Take Learning Life’s crime and crime reporting quiz to learn more:



Education and Income

Is education worth the investment?  One way to answer this question is to look at income by education level.  According to the U.S. Bureau of Labor Statistics, here were the average weekly earnings of persons 25 and older working full-time in 2012, by education level:

Doctoral degree: $1,624

Professional degree: $1,725

Master’s degree: $1,300

Bachelor’s degree: $1,066

Associate’s degree: $785

Some college, no degree: $727

High school degree: $652

Less than high school: $471

Education and Employment

Is education worth the investment?  One way to answer this question is to look at unemployment rates by education level.  According to the U.S. Bureau of Labor Statistics, here was the unemployment rate in 2012 for persons 25 and older, by education level:

Doctoral degree: 2.5%

Professional degree: 2.1%

Master’s degree: 3.5%

Bachelor’s degree: 4.5%

Associate’s degree: 6.2%

Some college, no degree: 7.7%

High school degree: 8.3%

Less than high school: 12.4%

Learn more about the relations between education, income and employment via Learning Life’s five-question quiz on the topic:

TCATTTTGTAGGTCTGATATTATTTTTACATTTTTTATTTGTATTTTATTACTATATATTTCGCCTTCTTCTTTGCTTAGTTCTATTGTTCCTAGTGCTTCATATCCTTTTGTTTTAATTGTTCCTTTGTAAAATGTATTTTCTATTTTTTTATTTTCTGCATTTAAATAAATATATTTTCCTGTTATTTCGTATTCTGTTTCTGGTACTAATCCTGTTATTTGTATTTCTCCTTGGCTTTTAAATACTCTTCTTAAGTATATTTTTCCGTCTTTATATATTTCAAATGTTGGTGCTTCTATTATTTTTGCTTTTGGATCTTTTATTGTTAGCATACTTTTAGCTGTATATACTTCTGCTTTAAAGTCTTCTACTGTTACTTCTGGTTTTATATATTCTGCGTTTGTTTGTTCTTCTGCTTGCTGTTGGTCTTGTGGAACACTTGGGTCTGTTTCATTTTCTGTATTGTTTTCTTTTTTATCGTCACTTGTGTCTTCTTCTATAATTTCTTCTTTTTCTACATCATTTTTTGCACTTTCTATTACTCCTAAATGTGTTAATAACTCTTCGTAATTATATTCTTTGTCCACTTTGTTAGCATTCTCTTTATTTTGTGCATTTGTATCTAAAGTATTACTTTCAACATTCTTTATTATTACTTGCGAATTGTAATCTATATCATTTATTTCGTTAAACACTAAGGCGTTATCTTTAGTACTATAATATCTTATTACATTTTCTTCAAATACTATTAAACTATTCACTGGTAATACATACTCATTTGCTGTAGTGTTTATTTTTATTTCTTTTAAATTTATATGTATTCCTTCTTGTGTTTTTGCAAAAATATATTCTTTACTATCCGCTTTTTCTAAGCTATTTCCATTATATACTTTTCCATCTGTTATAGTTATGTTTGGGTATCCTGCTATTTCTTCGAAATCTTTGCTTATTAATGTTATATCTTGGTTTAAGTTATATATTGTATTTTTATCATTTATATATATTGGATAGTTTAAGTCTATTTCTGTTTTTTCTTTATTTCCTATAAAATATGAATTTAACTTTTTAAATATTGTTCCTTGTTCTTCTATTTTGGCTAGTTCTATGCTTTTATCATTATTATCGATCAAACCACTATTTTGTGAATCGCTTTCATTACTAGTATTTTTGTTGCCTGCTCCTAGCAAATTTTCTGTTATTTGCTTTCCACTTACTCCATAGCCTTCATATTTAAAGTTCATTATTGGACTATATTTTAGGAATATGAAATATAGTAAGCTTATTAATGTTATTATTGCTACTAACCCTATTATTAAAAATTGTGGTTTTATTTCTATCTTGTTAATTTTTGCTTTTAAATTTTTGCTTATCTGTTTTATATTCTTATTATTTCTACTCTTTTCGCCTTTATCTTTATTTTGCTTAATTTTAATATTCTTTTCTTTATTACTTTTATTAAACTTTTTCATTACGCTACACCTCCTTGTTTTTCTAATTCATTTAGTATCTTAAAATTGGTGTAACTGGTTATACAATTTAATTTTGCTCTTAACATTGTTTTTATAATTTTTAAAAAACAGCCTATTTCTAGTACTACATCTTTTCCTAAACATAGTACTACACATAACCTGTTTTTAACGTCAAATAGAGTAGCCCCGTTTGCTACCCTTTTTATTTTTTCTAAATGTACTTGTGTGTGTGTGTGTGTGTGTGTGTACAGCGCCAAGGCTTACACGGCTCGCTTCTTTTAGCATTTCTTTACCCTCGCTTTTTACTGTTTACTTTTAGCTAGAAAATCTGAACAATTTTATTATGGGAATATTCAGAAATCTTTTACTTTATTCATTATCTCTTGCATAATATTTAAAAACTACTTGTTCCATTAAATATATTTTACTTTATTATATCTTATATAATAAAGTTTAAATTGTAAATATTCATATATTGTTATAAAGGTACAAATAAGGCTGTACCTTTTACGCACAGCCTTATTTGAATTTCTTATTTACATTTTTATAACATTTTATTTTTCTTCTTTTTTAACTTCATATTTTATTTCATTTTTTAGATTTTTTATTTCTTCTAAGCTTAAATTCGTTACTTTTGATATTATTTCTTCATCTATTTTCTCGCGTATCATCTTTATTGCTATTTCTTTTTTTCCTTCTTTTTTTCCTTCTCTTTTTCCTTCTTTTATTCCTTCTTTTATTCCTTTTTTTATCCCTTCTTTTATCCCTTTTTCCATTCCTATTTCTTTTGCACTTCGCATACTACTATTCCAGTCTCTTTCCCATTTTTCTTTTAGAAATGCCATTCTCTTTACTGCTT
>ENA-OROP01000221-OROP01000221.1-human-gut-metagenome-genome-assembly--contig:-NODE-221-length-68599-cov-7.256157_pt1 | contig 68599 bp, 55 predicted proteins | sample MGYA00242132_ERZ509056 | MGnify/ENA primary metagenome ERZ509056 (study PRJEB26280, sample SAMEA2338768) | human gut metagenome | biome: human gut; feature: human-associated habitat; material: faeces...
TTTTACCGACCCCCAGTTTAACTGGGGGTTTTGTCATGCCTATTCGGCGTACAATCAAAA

Education – Popular Majors

According to the National Center for Education Statistics, “Of the 1,650,000 bachelor’s degrees conferred in 2009-2010, the greatest numbers of degrees were conferred in the fields of business (358,000); social sciences and history (173,000); health professions and related programs (130,000); and education (101,000).”  Additionally, the number of bachelor’s degrees conferred rose 33% between 1999-2000 and 2009-2010.  For more info, visit:

Education, Employment & Gender

Men are more likely than women to have a job, even with the same education level, according to the National Center for Educational Statistics.  In 2012, the employment rate for young adults 20-24 years old with less than a high school degree was 57% for males and 36% for females.   The rate for young adults with a high school degree was 68% for males and 59% for females, and 89% versus 86% respectively for men and women with a college degree or higher.  As the level of education increases, the gender difference in employment rates diminishes.  For more, visit:

Dropout Rate